How Long Does Potty Training Take?
Potty training is regarded as a key developmental milestone for young children, which parents often remember and celebrate (usually with a few funny stories to tell and we can certainly think of a few). And rightfully so, as it can be an exciting time to see your little one increase in independence and develop new skills. It's one of the most important developmental phases in Parenting
The golden question that parents love to ask is, how long does potty training take? The short answer is that the time varies from child to child. However, three months is a good length of time to aim for. Today, we will break down our tips and advice, to make potty training as smooth a process as possible!
1.When to Start?
It is best to wait until your child is ready. There are several signs you can be looking out for to ensure your little one is prepared to transition from nappies, such as beginning to fidget before they need the toilet and attempting to be discrete and to hide or tugging at their nappy to show their discomfort.
However, there are also some benchmarks in place, that may be useful to refer back to. The average age for potty training is 27 months, with children typically beginning to have dry nappies during the day at the age of 2, which increases to 9 out of 10 children aged 3. By the age of 4, dry nappies during the day become the regular, with only the occasional hiccup.
2. Gather the Supplies
First and foremost, before worrying “how long does potty training take?”, you need a potty. To make your child excited to use the potty, we recommend either choosing a fun, animal themed potty or allowing your toddler to decorate it with stickers. However, there are other options you may want to consider, such as training pants. These can act as a good transition, between nappies and potties and allow your child to get accustomed to the sensations involved in needing the loo, as they are not as absorbent. Oftentimes though, children will bypass this stage altogether.
In addition, you may also want to gather some learning materials, such as fun story books that discuss using a potty or cartoons on the topic, so your little one will get used to the idea. Books that use terms such as “pee” and “poo” will help your child to develop an understanding of how to use the potty and what exactly it is for.
For a list of the essentials see here.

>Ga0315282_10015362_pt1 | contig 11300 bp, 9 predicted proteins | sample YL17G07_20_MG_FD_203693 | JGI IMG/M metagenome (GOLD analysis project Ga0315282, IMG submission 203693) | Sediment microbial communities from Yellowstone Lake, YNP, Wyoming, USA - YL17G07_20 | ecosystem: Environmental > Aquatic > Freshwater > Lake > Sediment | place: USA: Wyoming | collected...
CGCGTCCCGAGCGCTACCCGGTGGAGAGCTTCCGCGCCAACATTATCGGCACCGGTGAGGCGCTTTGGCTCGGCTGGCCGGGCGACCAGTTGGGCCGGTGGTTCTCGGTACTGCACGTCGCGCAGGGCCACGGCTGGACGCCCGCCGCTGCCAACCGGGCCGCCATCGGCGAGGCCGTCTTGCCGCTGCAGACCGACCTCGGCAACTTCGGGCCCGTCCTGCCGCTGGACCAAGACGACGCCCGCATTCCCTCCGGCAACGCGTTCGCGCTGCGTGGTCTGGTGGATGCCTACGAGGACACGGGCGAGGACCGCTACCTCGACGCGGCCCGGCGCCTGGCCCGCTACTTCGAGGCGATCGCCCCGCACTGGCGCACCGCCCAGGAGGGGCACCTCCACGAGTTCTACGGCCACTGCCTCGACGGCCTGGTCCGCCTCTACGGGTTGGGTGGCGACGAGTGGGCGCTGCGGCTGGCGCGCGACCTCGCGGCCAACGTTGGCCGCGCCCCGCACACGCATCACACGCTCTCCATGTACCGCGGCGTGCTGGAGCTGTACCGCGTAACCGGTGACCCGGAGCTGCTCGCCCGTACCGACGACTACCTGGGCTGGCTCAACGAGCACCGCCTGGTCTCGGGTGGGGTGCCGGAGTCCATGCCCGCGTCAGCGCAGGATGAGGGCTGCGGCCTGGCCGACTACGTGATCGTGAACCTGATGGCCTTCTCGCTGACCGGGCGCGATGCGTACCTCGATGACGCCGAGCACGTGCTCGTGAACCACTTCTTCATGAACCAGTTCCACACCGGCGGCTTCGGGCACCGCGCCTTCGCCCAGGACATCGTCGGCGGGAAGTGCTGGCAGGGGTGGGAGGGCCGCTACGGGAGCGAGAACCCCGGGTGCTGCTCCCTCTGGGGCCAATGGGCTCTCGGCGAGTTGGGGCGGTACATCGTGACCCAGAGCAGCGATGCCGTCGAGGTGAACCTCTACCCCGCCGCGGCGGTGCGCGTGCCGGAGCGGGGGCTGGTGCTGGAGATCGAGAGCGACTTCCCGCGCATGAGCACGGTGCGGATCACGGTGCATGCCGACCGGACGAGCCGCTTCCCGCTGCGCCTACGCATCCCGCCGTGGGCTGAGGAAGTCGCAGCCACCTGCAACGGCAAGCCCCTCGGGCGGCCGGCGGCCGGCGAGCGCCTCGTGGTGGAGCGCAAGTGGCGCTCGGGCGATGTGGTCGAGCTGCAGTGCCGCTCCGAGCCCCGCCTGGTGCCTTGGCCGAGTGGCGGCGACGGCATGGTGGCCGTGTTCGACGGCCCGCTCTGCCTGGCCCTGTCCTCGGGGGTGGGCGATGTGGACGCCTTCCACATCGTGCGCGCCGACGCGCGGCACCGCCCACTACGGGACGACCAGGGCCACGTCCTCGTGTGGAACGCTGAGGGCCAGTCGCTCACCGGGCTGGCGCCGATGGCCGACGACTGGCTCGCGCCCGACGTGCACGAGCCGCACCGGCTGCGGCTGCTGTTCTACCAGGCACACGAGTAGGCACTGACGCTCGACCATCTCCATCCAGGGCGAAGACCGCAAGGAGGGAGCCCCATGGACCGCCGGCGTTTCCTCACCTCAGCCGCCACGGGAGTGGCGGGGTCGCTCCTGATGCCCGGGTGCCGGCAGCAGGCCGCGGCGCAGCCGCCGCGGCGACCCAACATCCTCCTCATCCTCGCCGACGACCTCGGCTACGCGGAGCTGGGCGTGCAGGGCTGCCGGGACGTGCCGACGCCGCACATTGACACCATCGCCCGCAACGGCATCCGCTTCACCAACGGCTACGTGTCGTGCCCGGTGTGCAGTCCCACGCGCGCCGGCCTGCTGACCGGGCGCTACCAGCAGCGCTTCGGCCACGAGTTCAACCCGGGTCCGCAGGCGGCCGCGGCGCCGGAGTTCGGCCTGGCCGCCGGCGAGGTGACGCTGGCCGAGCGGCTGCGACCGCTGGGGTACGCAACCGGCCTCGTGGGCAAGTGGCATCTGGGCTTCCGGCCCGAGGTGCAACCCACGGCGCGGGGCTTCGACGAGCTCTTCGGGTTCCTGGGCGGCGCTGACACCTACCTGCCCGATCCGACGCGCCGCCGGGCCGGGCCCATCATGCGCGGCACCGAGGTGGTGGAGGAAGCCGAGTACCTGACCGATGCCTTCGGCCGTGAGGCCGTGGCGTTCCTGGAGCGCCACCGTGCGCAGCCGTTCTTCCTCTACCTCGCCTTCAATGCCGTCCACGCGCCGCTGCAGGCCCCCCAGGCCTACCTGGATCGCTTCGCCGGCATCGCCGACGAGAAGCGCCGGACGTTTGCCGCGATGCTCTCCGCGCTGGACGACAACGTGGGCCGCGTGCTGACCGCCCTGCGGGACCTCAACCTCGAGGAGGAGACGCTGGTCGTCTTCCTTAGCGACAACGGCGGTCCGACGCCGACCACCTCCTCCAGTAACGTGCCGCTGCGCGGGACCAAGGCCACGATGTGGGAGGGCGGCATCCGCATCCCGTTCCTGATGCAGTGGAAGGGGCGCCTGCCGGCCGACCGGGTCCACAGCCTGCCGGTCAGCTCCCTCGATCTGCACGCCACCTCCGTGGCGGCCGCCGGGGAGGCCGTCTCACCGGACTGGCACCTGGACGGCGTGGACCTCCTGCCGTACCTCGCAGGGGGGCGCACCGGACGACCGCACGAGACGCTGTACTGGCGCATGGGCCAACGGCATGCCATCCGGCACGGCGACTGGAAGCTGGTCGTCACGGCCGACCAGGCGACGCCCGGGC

3. What Steps Should I take?
There are many different approaches that you can take when deciding to start potty training, several of which are listed here. Our favoured approach though is to talk to our children about potty training from the get go and provide as much context as possible. For example, if you use the potty in the bathroom each time, your child will begin to associate the bathroom with going to the toilet and this association will help in the long term. Children learn by watching and copying, so don’t be afraid to demonstrate. Older siblings can be very helpful in this process too.
Next, encourage your child to use the potty after meals and before bed, whenever they show signs that they may need to go. If they have a routine for when they use the toilet, you can start taking off their nappies at this time and practising building their confidence around using the potty.
4. Be Consistent
It is important that you keep a consistent approach, so that your child does not get confused. When possible, take the potty with you when you are out and about, so that your child can become accustomed to using it each time. In addition, make sure that each caregiver is onboard, and is aware of how you would like to potty train.
That being said, potty training is no easy process, so remember that it is okay to take breaks! Up to 42% of parents admitted to having a break, so you certainly will not be the only one. It is never a competition, so make sure that you are not comparing your child with siblings or your friends children as it is easily done but can lead to unnecessary stress.
5. Be Prepared for Accidents
“Trust the process” is a phrase that applies perfectly to potty training. It is common for children to stay dry during the day but need to wear nappies overnight, or to have a few setbacks when learning. According to the NHS, 1 in 5 children aged five will sometimes wet the bed, so it is inevitable that your little one will have the odd accident, especially if they are emotional.
Our advice is to stay calm and be as encouraging as possible. When your child uses the potty successfully or makes improvements, be sure to reward them with praise! Soon, rather than asking, “how long does potty training take?” You will be asking, “what was all the fuss?”
We hope that potty training will be a smooth process for you! Don’t forget, you can always mop it up! For more tips and advice, follow our blog: